I tried it out on a few dead bugs I had on hand, alternating with the Sony for comparison. And I'm happy! It can use the home-made macro lens that I made to fit the Sony, with only a little adjustment. It's fast and sharp, and zooms in closer than the Sony. It has a shoe, so it can take the big flash, which gives better coverage. I haven't tried that yet; I will soon.
I've tried to get those wonderful compound eyes of some insects many times. It never works, and I've been wondering if I should invest in one of those arm-and-a-leg cameras with an extra macro lens. Maybe I will, some day. Not now; look what the CoolPix gave me on the first trial!
|Eye of a fly I found on my car.|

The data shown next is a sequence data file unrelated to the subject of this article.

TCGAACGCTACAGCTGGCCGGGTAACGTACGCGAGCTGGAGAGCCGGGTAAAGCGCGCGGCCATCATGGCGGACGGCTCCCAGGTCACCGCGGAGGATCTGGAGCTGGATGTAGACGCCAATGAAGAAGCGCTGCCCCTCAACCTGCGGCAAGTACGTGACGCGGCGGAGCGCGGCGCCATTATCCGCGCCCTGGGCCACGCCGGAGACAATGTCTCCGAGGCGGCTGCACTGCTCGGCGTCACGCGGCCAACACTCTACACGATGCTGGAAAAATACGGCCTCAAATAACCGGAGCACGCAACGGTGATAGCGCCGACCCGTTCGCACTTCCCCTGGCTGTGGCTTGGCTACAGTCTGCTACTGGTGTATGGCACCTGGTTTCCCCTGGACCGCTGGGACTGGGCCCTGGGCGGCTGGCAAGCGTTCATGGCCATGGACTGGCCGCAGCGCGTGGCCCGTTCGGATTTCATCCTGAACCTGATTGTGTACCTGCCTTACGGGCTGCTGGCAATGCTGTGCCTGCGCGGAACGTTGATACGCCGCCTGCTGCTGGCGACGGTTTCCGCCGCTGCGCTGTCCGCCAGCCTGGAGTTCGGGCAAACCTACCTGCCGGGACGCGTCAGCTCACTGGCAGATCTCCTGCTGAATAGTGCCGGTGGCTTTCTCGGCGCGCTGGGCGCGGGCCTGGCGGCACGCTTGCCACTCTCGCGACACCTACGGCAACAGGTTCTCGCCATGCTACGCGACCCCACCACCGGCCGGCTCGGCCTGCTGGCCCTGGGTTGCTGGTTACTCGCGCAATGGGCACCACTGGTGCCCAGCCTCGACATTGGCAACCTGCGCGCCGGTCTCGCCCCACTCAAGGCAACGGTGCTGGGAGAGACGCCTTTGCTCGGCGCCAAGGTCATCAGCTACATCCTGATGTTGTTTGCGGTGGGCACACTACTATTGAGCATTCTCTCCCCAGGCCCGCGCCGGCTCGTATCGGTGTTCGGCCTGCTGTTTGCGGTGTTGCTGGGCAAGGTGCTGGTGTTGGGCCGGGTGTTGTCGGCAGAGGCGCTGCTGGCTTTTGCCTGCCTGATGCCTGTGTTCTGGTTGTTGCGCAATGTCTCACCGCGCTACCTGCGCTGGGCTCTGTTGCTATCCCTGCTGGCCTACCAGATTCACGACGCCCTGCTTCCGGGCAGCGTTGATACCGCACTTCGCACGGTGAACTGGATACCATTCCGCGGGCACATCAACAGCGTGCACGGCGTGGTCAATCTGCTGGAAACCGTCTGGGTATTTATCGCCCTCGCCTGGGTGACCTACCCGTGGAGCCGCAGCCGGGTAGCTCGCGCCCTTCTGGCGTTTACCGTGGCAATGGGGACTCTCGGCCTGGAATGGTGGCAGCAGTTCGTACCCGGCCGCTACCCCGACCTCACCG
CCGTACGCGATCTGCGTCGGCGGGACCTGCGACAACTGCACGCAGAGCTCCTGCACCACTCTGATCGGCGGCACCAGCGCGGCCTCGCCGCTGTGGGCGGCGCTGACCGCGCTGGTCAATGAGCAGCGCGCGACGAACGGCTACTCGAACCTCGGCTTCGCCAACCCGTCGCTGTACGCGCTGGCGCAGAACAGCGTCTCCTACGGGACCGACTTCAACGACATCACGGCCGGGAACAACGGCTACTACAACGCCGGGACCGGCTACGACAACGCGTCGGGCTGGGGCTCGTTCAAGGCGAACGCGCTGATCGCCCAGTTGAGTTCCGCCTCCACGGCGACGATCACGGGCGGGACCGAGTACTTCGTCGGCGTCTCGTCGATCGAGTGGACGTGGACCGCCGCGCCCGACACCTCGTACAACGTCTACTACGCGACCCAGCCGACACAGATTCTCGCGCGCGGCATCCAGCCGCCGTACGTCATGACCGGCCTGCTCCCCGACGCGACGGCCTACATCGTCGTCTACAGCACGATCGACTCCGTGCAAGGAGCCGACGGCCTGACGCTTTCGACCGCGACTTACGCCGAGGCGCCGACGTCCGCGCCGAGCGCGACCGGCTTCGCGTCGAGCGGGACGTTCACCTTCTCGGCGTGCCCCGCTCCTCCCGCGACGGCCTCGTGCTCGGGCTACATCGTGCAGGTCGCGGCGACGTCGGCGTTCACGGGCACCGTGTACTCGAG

I hadn't figured out how to set the white balance yet, so the tiny squashed fly* I worked on didn't turn out too well; the Sony did better. It picked out the detail on the one surviving wing; look at this; I've never seen veins like these before:
|Each vein is feathered, and the whole wing fringed.|
I don't know if it will be possible to identify the fly, since the whole front end is battered, but maybe that wing will do the trick.
And just when I was putting away the cameras and bugs, I happened to notice my spider-in-residence acting strangely. He was just starting to molt, and I got to watch the whole process from start to finish; it took about 4 hours. Story tomorrow ...
*Looks like a mosquito. Thanks for the correction, Christopher!